When Ohio State University invites the distinguished author Suzanne Alexander back to her alma mater, she is asked specifically to lecture on the theme of violence in her works. Brace yourself, Ohio State. You will soon learn that the university itself is the miasma from which Suzanne’s tortured characters emerge.
Suzanne sits in the university library putting the finishing touches on her lecture, a reminiscence of her undergraduate years. Black students were scarce in the early 1950s, but their tiny population faced formidable limitations. The silent but powerful geography of race demarcated which campus neighborhoods were appropriate for Blacks and which were off-limits. Even academic disciplines were exclusionary. Dazzled by her 19th-century British literature course (and the young professor who taught it), Suzanne wished to be an English major. But English was not a discipline open to Black students. They were deemed incapable of mastering the subject. Instead, she was siphoned off into Education, a major she detested.
Beyond the matter-of-fact racism that tinged her day-to-day life in Columbus, Ohio, Suzanne stepped across an even more forbidden boundary when her brief affair with English professor Hampshire (who reads beautifully from Thomas Hardy’s uber-romantic Tess of the d’Urbervilles) results in the birth of twin daughters.
The play is structured primarily as a soliloquy as Suzanne practices her paper aloud in the university library. Interspersed with her recollections are scenes featuring her undergraduate self. The difference between the older Suzanne’s straightforward recitation of her travails and the flashbacks in which she actually experiences the horrors form a mesmerizing dance between past and present. We witness the abominations of real time laced together with the ways in which the same individual, in late middle age, deals with her lived experience.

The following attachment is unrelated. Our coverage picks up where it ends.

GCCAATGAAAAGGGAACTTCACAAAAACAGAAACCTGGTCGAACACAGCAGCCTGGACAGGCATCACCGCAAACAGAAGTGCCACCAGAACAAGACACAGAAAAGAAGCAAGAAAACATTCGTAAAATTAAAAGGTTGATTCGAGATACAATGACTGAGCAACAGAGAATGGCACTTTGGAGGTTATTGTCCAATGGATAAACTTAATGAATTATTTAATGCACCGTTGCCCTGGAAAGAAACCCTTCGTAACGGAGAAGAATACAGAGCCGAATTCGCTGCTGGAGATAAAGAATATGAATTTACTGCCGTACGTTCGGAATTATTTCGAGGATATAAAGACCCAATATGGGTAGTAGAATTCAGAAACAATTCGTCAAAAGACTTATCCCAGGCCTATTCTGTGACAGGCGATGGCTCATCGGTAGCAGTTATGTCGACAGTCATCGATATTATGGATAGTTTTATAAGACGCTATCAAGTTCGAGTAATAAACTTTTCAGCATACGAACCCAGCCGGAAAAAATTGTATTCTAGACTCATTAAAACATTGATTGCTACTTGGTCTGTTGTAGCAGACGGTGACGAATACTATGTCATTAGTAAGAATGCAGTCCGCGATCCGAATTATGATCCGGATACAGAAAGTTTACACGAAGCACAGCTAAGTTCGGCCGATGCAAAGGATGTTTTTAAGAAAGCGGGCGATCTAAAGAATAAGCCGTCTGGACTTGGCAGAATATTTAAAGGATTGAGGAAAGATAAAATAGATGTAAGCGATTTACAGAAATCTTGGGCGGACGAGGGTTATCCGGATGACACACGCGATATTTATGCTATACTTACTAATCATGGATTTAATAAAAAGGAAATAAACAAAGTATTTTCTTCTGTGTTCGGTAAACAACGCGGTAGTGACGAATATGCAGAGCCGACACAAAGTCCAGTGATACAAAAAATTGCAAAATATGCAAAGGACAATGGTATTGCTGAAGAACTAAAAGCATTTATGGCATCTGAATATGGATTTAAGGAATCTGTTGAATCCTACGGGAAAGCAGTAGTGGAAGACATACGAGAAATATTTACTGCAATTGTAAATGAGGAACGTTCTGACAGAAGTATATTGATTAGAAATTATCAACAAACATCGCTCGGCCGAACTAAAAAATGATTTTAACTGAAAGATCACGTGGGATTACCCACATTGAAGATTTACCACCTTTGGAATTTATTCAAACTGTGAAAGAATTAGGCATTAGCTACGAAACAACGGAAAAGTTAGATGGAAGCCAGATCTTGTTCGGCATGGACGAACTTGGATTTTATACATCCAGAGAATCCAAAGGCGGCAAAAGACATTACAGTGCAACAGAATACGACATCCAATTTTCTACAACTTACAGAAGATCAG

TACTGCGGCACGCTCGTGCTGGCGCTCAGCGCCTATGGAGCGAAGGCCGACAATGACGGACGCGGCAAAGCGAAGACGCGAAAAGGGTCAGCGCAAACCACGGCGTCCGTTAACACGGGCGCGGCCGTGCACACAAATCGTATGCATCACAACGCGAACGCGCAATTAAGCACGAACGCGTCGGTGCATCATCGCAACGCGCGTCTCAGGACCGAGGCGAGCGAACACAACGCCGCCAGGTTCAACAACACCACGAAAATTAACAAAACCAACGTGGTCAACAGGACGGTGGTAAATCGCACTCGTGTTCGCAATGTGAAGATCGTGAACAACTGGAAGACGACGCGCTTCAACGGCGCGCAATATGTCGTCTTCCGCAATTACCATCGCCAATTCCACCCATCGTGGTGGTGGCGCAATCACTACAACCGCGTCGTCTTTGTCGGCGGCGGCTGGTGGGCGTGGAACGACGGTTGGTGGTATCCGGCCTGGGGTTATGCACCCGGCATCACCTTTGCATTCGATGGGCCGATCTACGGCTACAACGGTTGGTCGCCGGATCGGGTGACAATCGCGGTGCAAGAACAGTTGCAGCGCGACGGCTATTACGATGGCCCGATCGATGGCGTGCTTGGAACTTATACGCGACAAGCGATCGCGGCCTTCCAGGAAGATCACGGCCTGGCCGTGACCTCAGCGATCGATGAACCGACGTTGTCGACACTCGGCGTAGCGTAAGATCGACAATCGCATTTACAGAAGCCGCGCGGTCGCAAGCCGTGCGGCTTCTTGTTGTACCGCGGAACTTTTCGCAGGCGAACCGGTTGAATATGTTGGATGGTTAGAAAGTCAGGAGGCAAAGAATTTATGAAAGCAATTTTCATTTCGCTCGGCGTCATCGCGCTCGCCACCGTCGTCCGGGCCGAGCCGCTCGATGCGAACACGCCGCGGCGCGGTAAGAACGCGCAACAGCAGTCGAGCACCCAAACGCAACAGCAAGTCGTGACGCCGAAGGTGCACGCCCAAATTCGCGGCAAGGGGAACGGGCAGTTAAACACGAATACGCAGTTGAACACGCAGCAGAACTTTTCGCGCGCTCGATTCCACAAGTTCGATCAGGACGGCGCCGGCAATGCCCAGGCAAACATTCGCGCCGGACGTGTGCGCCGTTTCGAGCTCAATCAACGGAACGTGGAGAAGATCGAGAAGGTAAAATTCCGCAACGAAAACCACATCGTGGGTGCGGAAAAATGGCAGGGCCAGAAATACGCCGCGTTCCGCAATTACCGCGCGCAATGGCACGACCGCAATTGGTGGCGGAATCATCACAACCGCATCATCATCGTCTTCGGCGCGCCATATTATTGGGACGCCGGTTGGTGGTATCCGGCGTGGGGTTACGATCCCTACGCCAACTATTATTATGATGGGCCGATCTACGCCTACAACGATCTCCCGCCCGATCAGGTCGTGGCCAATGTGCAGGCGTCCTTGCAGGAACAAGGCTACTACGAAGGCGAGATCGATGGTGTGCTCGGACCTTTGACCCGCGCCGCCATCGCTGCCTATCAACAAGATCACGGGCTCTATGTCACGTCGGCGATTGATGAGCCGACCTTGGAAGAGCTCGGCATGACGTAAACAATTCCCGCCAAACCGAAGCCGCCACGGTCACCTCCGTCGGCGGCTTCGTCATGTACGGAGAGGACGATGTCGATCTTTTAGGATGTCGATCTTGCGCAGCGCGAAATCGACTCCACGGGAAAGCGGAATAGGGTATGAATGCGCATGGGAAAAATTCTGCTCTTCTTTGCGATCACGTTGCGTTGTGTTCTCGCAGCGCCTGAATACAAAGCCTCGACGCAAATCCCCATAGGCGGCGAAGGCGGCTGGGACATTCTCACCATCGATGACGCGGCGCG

As is often the case, Adrienne Kennedy transforms the raw material of her own life into the stuff of powerful drama. Alexander is Kennedy’s alter ego and is the subject of several plays. Through her, Kennedy explores the racism that she experienced at Ohio State after enjoying childhood in a relatively integrated Cleveland neighborhood.
Fine acting and excellent direction by Valerie Curtis-Newton bring this chapter of Suzanne’s story to life. Lynda Gravatt as the older Suzanne dignifies the writer’s traumas with forthright strength. Billie Krishawn as the younger Suzanne is beautiful and dewy, naive, sensitive and brimming with empathy for Hardy’s doomed heroines. Rex Daugherty, an actor of enormous range, plays Hampshire as equal parts showman, cad, and coward. Rejecting paternity, he indulges in yet another racist trope. Surely, he snarls, Suzanne has had many partners. Ultimately, he is protected by the fortified walls of white academia while the victimized Suzanne is cast out of campus life. What support Suzanne has in this cruel world come from three minor but well-etched characters: Aunt Louise (Andrea Harris Smith), fellow student Iris Ann (Heather Gibson), and future husband David Alexander, played by Yao Dogbe, who also steps in as Val.
Ohio State Murders is the third of four productions in the series The Work of Adrienne Kennedy: Inspiration and Influence, a festival of Kennedy’s works produced by Round House Theatre in association with McCarter Theatre Center. Often cited as a major force in experimental theater, Kennedy is revered as a playwright and a teacher. Beyond those crucial roles, her works provide an extraordinary and highly personal window into the systemic racism that punctures the lives of even our most gifted Black writers. Luckily for us, Kennedy is willing to share her stories. They lend considerable weight to the slow bend of our moral arc toward justice.
Running time: 55 minutes
The Work of Adrienne Kennedy: Inspiration and Influence features four plays, released between November 14, 2020 and early January 2021. Each play will be released on a specific date and will be available to view on demand until February 28, 2021. Tickets can be purchased by calling 240-644-1100 or ordering online at RoundHouseTheatre.org
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